To the people of the 19th century, every plant and flower had a particular meaning; wearing a natural motif on a jewelry piece had deep significance. They really took the expression ‘say it with flowers’ to heart.  It has been said that sometimes secret messages were even conveyed to potential suitors by wearing a particular piece of jewelry and feelings that could not otherwise be expressed were communicated, although there is no specific evidence for this.  It seems unlikely, as these meanings were widely published and known so it would be hard to keep it secret from everyone else also.  However, giving a gift with a particular plant or flower would be sending a message to the recipient, generally of love or friendship.  What I find so moving and truly touching about the language of flowers, is that the Victorians felt there were so many different kinds of love, affection, friendship and nuance of feeling that our normal range of words were not enough; they required an entire symbolic vocabulary to say what they felt. To the Victorians, matters of the soul, romance and human emotion were central and love of the natural world was an integral part of their existence.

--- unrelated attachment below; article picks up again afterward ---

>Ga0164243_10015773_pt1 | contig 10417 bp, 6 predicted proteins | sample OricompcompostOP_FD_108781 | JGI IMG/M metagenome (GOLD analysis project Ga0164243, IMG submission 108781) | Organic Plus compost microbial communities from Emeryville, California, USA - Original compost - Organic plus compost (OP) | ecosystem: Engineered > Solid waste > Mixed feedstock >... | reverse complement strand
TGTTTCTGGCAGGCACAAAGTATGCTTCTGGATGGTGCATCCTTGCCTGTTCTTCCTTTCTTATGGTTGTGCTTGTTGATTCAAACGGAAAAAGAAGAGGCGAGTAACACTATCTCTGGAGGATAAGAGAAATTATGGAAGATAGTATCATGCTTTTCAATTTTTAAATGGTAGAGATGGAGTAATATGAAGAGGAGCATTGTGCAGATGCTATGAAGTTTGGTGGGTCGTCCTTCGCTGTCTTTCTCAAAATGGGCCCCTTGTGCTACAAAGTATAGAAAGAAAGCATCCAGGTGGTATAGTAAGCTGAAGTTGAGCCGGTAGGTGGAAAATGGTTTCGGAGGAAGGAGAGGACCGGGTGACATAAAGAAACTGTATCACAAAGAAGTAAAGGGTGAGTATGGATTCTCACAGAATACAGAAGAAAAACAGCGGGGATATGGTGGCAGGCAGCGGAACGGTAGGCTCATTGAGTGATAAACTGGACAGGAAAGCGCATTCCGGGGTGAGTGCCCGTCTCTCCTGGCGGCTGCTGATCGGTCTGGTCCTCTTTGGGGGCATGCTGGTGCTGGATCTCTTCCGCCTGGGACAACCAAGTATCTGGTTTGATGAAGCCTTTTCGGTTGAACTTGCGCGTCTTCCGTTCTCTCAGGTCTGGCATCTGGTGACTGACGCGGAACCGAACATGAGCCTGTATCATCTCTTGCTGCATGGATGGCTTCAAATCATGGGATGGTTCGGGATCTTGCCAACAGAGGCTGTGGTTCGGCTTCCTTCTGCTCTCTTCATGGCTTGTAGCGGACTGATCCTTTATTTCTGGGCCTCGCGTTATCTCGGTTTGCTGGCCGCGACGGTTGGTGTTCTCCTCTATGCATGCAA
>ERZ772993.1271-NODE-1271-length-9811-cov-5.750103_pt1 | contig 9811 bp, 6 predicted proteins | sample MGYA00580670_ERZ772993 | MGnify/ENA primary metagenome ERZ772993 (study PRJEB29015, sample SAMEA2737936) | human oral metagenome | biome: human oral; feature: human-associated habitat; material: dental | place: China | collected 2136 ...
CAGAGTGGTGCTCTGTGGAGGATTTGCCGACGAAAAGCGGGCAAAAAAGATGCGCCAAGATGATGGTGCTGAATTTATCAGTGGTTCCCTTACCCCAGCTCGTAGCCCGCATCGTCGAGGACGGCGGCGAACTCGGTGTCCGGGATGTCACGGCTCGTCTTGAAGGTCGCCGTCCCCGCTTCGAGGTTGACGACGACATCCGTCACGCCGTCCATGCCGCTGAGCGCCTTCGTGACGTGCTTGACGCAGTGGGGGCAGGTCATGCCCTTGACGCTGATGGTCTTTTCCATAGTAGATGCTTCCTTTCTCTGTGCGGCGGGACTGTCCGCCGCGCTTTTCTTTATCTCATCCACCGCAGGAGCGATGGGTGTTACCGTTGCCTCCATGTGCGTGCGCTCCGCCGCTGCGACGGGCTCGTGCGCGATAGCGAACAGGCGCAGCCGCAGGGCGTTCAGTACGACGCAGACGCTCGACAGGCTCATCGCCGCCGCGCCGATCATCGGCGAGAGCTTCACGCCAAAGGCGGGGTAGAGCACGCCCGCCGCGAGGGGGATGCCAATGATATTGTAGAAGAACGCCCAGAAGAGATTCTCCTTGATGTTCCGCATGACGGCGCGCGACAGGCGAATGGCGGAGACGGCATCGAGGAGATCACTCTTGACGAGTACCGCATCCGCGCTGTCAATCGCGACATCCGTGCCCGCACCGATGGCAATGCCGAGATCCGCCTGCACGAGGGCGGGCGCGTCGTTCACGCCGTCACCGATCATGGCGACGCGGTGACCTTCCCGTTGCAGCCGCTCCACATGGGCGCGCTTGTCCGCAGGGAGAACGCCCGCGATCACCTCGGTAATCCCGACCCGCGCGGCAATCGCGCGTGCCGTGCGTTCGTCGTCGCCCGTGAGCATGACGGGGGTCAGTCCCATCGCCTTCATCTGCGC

“Nature never did betray
The heart that loved her.”
― William Wordsworth

By the 1850s, naturalism could be genuinely called a movement in its own right. The movement could be said to have its roots in the 19th century fascination with botany and also the influence of Romantic poets such as Wordsworth. By the mid-century, the delicate and more naturalistic early jewelry designs had been replaced by more extravagant and glittery motifs of flowers and foliage. Flexible or coiled stalks called tremblers gave the effect of quivering and movement. These larger and more glamorous pieces were meant for grand occasions but could often be dismantled into separate, simpler parts.